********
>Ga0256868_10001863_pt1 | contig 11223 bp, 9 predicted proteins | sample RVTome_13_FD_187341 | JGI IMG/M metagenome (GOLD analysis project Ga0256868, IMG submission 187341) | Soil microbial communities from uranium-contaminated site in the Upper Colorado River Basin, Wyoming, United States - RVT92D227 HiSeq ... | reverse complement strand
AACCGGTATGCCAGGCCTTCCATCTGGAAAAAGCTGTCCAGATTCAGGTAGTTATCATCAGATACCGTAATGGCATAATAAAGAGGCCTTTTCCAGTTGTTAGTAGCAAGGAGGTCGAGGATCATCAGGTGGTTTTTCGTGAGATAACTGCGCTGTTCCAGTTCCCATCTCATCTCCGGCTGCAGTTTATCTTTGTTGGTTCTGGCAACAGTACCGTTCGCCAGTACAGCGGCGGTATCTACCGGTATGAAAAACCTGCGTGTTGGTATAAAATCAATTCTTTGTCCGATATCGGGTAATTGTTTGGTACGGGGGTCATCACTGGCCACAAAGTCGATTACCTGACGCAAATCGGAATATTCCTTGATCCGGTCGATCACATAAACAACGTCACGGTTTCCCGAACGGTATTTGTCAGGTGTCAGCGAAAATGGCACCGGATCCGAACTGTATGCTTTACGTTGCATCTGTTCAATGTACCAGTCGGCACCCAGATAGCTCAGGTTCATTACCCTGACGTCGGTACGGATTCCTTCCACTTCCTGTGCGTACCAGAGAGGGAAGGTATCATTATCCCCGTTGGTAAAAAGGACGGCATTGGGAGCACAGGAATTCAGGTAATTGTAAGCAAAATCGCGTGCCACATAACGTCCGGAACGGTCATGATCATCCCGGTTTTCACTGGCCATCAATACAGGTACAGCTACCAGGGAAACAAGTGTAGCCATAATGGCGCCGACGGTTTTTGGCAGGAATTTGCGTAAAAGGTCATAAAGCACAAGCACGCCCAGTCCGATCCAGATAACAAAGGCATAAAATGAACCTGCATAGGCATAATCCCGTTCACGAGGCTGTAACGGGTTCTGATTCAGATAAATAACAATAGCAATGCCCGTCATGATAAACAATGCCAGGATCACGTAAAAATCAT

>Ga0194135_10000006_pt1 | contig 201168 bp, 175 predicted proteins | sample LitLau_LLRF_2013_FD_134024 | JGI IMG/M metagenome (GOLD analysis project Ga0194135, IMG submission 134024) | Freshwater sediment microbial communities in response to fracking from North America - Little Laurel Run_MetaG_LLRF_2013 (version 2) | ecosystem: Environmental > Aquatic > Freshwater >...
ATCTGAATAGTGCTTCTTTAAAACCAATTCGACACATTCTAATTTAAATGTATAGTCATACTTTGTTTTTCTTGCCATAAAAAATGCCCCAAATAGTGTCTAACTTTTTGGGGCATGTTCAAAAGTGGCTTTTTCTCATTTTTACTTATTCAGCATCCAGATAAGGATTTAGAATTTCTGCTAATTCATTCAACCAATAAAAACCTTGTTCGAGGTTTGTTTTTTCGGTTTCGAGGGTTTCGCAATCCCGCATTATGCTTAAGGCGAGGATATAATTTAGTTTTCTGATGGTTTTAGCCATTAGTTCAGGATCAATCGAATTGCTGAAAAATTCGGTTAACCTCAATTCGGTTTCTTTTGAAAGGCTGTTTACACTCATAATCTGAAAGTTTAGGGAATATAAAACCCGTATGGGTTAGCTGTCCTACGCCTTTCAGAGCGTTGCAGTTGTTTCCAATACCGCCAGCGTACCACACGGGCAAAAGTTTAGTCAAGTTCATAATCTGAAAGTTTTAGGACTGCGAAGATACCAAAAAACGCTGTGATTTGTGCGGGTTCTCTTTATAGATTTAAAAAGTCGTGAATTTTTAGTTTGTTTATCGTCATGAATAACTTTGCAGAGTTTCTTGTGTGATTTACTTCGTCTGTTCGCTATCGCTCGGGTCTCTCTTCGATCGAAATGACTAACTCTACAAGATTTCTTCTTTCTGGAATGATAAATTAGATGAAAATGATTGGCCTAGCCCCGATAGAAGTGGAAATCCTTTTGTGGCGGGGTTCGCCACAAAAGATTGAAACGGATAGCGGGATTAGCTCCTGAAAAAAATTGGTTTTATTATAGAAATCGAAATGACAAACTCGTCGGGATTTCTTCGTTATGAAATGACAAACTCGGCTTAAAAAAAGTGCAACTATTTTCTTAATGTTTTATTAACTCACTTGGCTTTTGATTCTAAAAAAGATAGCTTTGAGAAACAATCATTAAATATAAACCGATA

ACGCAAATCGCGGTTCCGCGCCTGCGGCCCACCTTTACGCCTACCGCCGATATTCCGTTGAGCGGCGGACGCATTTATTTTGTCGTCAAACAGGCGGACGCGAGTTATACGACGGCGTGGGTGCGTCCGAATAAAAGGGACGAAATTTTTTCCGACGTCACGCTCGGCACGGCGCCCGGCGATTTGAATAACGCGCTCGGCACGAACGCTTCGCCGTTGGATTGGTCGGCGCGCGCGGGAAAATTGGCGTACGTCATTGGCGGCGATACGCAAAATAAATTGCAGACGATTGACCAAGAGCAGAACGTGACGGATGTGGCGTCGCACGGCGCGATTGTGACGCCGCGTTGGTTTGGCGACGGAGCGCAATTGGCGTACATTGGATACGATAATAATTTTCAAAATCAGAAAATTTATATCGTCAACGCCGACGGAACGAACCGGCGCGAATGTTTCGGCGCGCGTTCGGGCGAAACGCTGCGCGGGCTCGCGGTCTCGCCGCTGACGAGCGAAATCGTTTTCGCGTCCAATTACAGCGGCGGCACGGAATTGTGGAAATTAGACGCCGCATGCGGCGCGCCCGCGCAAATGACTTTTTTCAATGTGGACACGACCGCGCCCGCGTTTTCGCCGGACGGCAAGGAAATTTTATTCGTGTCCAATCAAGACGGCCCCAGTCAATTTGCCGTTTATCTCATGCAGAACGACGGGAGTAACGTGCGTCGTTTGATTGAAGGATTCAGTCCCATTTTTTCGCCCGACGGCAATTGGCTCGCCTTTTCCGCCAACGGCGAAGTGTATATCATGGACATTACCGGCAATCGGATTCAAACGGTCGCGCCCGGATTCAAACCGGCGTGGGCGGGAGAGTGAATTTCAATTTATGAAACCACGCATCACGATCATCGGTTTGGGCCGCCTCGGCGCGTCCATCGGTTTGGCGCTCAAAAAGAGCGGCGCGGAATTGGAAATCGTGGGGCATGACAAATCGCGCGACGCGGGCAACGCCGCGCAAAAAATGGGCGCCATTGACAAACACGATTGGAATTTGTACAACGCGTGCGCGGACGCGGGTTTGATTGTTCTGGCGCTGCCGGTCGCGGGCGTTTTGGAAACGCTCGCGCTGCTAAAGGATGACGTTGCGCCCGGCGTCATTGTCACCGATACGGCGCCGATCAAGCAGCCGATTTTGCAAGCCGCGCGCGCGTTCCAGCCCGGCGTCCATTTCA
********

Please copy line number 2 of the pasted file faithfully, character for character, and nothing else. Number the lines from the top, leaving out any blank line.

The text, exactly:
AACCGGTATGCCAGGCCTTCCATCTGGAAAAAGCTGTCCAGATTCAGGTAGTTATCATCAGATACCGTAATGGCATAATAAAGAGGCCTTTTCCAGTTGTTAGTAGCAAGGAGGTCGAGGATCATCAGGTGGTTTTTCGTGAGATAACTGCGCTGTTCCAGTTCCCATCTCATCTCCGGCTGCAGTTTATCTTTGTTGGTTCTGGCAACAGTACCGTTCGCCAGTACAGCGGCGGTATCTACCGGTATGAAAAACCTGCGTGTTGGTATAAAATCAATTCTTTGTCCGATATCGGGTAATTGTTTGGTACGGGGGTCATCACTGGCCACAAAGTCGATTACCTGACGCAAATCGGAATATTCCTTGATCCGGTCGATCACATAAACAACGTCACGGTTTCCCGAACGGTATTTGTCAGGTGTCAGCGAAAATGGCACCGGATCCGAACTGTATGCTTTACGTTGCATCTGTTCAATGTACCAGTCGGCACCCAGATAGCTCAGGTTCATTACCCTGACGTCGGTACGGATTCCTTCCACTTCCTGTGCGTACCAGAGAGGGAAGGTATCATTATCCCCGTTGGTAAAAAGGACGGCATTGGGAGCACAGGAATTCAGGTAATTGTAAGCAAAATCGCGTGCCACATAACGTCCGGAACGGTCATGATCATCCCGGTTTTCACTGGCCATCAATACAGGTACAGCTACCAGGGAAACAAGTGTAGCCATAATGGCGCCGACGGTTTTTGGCAGGAATTTGCGTAAAAGGTCATAAAGCACAAGCACGCCCAGTCCGATCCAGATAACAAAGGCATAAAATGAACCTGCATAGGCATAATCCCGTTCACGAGGCTGTAACGGGTTCTGATTCAGATAAATAACAATAGCAATGCCCGTCATGATAAACAATGCCAGGATCACGTAAAAATCAT